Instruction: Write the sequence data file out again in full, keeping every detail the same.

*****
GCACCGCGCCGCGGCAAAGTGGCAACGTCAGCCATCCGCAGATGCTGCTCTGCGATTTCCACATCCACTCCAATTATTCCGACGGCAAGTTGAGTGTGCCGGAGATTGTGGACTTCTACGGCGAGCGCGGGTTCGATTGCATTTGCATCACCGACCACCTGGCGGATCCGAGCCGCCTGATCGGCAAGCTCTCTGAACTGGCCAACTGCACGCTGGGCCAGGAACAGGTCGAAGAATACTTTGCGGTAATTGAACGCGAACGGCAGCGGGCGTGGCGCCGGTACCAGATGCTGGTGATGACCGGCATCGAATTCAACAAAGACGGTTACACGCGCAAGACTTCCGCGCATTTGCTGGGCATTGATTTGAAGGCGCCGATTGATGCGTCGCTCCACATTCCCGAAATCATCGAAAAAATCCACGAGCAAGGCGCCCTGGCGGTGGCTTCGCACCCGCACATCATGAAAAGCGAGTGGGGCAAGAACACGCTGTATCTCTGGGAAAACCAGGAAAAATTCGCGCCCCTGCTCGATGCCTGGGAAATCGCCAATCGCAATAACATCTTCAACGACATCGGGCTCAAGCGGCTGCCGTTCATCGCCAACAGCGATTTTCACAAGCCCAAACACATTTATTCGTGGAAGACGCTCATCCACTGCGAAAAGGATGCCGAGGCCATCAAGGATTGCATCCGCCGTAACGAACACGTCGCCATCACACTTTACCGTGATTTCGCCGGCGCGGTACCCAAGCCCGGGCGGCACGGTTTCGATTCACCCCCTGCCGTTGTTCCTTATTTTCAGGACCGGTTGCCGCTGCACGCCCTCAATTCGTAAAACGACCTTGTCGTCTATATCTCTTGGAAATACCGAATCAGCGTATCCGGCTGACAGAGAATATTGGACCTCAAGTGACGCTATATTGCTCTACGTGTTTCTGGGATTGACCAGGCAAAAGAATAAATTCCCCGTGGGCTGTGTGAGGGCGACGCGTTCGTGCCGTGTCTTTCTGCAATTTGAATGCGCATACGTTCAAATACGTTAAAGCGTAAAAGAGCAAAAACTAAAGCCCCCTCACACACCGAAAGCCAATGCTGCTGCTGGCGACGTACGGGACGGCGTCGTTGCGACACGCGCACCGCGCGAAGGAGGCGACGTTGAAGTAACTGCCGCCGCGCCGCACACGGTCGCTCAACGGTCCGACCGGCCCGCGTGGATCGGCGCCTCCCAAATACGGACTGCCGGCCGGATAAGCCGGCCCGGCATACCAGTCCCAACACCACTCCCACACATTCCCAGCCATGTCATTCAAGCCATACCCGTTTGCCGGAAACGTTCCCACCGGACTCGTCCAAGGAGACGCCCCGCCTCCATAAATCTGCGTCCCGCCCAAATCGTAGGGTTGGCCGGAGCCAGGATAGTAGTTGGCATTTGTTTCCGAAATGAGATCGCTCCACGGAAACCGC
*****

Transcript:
GCACCGCGCCGCGGCAAAGTGGCAACGTCAGCCATCCGCAGATGCTGCTCTGCGATTTCCACATCCACTCCAATTATTCCGACGGCAAGTTGAGTGTGCCGGAGATTGTGGACTTCTACGGCGAGCGCGGGTTCGATTGCATTTGCATCACCGACCACCTGGCGGATCCGAGCCGCCTGATCGGCAAGCTCTCTGAACTGGCCAACTGCACGCTGGGCCAGGAACAGGTCGAAGAATACTTTGCGGTAATTGAACGCGAACGGCAGCGGGCGTGGCGCCGGTACCAGATGCTGGTGATGACCGGCATCGAATTCAACAAAGACGGTTACACGCGCAAGACTTCCGCGCATTTGCTGGGCATTGATTTGAAGGCGCCGATTGATGCGTCGCTCCACATTCCCGAAATCATCGAAAAAATCCACGAGCAAGGCGCCCTGGCGGTGGCTTCGCACCCGCACATCATGAAAAGCGAGTGGGGCAAGAACACGCTGTATCTCTGGGAAAACCAGGAAAAATTCGCGCCCCTGCTCGATGCCTGGGAAATCGCCAATCGCAATAACATCTTCAACGACATCGGGCTCAAGCGGCTGCCGTTCATCGCCAACAGCGATTTTCACAAGCCCAAACACATTTATTCGTGGAAGACGCTCATCCACTGCGAAAAGGATGCCGAGGCCATCAAGGATTGCATCCGCCGTAACGAACACGTCGCCATCACACTTTACCGTGATTTCGCCGGCGCGGTACCCAAGCCCGGGCGGCACGGTTTCGATTCACCCCCTGCCGTTGTTCCTTATTTTCAGGACCGGTTGCCGCTGCACGCCCTCAATTCGTAAAACGACCTTGTCGTCTATATCTCTTGGAAATACCGAATCAGCGTATCCGGCTGACAGAGAATATTGGACCTCAAGTGACGCTATATTGCTCTACGTGTTTCTGGGATTGACCAGGCAAAAGAATAAATTCCCCGTGGGCTGTGTGAGGGCGACGCGTTCGTGCCGTGTCTTTCTGCAATTTGAATGCGCATACGTTCAAATACGTTAAAGCGTAAAAGAGCAAAAACTAAAGCCCCCTCACACACCGAAAGCCAATGCTGCTGCTGGCGACGTACGGGACGGCGTCGTTGCGACACGCGCACCGCGCGAAGGAGGCGACGTTGAAGTAACTGCCGCCGCGCCGCACACGGTCGCTCAACGGTCCGACCGGCCCGCGTGGATCGGCGCCTCCCAAATACGGACTGCCGGCCGGATAAGCCGGCCCGGCATACCAGTCCCAACACCACTCCCACACATTCCCAGCCATGTCATTCAAGCCATACCCGTTTGCCGGAAACGTTCCCACCGGACTCGTCCAAGGAGACGCCCCGCCTCCATAAATCTGCGTCCCGCCCAAATCGTAGGGTTGGCCGGAGCCAGGATAGTAGTTGGCATTTGTTTCCGAAATGAGATCGCTCCACGGAAACCGC